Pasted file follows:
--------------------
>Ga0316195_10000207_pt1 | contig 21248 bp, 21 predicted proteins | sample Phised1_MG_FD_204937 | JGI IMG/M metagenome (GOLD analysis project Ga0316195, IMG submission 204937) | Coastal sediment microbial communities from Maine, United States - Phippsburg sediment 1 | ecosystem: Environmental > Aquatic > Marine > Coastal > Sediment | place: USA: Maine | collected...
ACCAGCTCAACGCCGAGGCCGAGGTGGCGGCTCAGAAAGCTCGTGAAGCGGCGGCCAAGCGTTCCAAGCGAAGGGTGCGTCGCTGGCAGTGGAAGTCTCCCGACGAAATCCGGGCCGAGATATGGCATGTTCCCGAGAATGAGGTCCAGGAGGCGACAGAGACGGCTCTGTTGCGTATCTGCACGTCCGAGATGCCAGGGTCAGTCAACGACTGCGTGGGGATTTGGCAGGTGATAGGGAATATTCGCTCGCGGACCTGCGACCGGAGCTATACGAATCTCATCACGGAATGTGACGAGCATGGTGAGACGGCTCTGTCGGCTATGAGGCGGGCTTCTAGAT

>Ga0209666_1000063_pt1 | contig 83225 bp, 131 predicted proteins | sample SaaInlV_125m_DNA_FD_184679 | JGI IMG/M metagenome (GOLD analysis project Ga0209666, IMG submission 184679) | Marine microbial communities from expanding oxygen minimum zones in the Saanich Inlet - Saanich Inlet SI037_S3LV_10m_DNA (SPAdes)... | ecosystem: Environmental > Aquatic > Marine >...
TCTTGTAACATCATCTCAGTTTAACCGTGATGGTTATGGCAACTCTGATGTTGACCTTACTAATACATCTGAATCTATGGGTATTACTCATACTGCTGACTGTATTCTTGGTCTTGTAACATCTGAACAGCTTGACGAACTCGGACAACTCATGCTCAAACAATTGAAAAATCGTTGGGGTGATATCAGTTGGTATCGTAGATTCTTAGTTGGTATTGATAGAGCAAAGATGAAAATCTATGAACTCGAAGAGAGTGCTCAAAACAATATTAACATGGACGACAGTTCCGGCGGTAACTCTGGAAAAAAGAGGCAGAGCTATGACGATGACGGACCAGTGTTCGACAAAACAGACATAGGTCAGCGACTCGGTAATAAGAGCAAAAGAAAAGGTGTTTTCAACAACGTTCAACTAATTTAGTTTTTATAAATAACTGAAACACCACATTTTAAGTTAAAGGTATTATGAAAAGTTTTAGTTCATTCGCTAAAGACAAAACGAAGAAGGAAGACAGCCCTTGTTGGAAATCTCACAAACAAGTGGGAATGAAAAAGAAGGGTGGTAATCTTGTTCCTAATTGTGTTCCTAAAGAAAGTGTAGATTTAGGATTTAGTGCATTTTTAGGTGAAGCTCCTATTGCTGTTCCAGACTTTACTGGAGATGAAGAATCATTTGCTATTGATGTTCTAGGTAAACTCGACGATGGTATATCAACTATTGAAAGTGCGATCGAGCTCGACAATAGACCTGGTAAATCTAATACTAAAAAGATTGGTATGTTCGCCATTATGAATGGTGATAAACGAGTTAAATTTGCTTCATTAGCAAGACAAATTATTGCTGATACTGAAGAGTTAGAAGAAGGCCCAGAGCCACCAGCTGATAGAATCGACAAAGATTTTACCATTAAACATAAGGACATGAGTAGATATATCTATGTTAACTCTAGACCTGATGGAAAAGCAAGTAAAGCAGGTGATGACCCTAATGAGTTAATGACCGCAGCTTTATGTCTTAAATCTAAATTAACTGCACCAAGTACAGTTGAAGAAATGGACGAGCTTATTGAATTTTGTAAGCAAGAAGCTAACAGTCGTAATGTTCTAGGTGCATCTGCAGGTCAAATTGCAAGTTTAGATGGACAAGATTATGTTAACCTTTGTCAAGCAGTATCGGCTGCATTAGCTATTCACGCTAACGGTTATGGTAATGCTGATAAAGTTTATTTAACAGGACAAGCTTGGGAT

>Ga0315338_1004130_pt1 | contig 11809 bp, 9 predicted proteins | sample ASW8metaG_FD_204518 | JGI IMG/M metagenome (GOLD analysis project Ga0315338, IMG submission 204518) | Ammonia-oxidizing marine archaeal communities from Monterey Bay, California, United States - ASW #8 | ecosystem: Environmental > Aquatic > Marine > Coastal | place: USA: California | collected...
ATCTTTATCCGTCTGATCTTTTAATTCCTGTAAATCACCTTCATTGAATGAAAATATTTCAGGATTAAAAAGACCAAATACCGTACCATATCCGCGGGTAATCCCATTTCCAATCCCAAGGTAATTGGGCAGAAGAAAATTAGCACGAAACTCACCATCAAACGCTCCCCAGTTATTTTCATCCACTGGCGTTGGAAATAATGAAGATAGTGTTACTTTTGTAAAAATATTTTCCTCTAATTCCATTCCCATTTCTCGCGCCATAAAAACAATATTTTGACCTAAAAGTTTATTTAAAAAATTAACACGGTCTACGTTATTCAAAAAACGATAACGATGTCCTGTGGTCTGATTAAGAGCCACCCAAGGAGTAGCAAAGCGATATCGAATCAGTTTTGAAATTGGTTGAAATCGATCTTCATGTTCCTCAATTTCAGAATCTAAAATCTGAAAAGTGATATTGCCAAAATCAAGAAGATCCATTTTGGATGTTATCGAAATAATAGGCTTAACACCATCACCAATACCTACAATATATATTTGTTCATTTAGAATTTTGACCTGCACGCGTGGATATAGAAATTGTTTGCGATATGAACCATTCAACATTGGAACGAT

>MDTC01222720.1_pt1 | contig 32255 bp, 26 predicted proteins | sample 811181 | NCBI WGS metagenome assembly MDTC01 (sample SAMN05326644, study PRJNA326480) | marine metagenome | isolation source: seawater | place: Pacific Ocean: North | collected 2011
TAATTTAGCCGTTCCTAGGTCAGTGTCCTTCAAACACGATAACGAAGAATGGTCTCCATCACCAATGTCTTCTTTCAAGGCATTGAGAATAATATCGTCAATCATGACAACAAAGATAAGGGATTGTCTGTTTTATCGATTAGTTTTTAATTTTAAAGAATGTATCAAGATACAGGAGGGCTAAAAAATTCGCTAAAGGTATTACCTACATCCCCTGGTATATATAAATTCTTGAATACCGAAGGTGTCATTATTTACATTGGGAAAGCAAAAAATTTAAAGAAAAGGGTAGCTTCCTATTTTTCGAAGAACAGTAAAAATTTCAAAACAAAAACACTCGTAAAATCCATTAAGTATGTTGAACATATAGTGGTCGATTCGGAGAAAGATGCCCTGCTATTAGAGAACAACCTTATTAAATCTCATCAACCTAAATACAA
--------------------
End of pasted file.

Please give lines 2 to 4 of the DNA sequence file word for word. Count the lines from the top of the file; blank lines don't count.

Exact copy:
ACCAGCTCAACGCCGAGGCCGAGGTGGCGGCTCAGAAAGCTCGTGAAGCGGCGGCCAAGCGTTCCAAGCGAAGGGTGCGTCGCTGGCAGTGGAAGTCTCCCGACGAAATCCGGGCCGAGATATGGCATGTTCCCGAGAATGAGGTCCAGGAGGCGACAGAGACGGCTCTGTTGCGTATCTGCACGTCCGAGATGCCAGGGTCAGTCAACGACTGCGTGGGGATTTGGCAGGTGATAGGGAATATTCGCTCGCGGACCTGCGACCGGAGCTATACGAATCTCATCACGGAATGTGACGAGCATGGTGAGACGGCTCTGTCGGCTATGAGGCGGGCTTCTAGAT

>Ga0209666_1000063_pt1 | contig 83225 bp, 131 predicted proteins | sample SaaInlV_125m_DNA_FD_184679 | JGI IMG/M metagenome (GOLD analysis project Ga0209666, IMG submission 184679) | Marine microbial communities from expanding oxygen minimum zones in the Saanich Inlet - Saanich Inlet SI037_S3LV_10m_DNA (SPAdes)... | ecosystem: Environmental > Aquatic > Marine >...
TCTTGTAACATCATCTCAGTTTAACCGTGATGGTTATGGCAACTCTGATGTTGACCTTACTAATACATCTGAATCTATGGGTATTACTCATACTGCTGACTGTATTCTTGGTCTTGTAACATCTGAACAGCTTGACGAACTCGGACAACTCATGCTCAAACAATTGAAAAATCGTTGGGGTGATATCAGTTGGTATCGTAGATTCTTAGTTGGTATTGATAGAGCAAAGATGAAAATCTATGAACTCGAAGAGAGTGCTCAAAACAATATTAACATGGACGACAGTTCCGGCGGTAACTCTGGAAAAAAGAGGCAGAGCTATGACGATGACGGACCAGTGTTCGACAAAACAGACATAGGTCAGCGACTCGGTAATAAGAGCAAAAGAAAAGGTGTTTTCAACAACGTTCAACTAATTTAGTTTTTATAAATAACTGAAACACCACATTTTAAGTTAAAGGTATTATGAAAAGTTTTAGTTCATTCGCTAAAGACAAAACGAAGAAGGAAGACAGCCCTTGTTGGAAATCTCACAAACAAGTGGGAATGAAAAAGAAGGGTGGTAATCTTGTTCCTAATTGTGTTCCTAAAGAAAGTGTAGATTTAGGATTTAGTGCATTTTTAGGTGAAGCTCCTATTGCTGTTCCAGACTTTACTGGAGATGAAGAATCATTTGCTATTGATGTTCTAGGTAAACTCGACGATGGTATATCAACTATTGAAAGTGCGATCGAGCTCGACAATAGACCTGGTAAATCTAATACTAAAAAGATTGGTATGTTCGCCATTATGAATGGTGATAAACGAGTTAAATTTGCTTCATTAGCAAGACAAATTATTGCTGATACTGAAGAGTTAGAAGAAGGCCCAGAGCCACCAGCTGATAGAATCGACAAAGATTTTACCATTAAACATAAGGACATGAGTAGATATATCTATGTTAACTCTAGACCTGATGGAAAAGCAAGTAAAGCAGGTGATGACCCTAATGAGTTAATGACCGCAGCTTTATGTCTTAAATCTAAATTAACTGCACCAAGTACAGTTGAAGAAATGGACGAGCTTATTGAATTTTGTAAGCAAGAAGCTAACAGTCGTAATGTTCTAGGTGCATCTGCAGGTCAAATTGCAAGTTTAGATGGACAAGATTATGTTAACCTTTGTCAAGCAGTATCGGCTGCATTAGCTATTCACGCTAACGGTTATGGTAATGCTGATAAAGTTTATTTAACAGGACAAGCTTGGGAT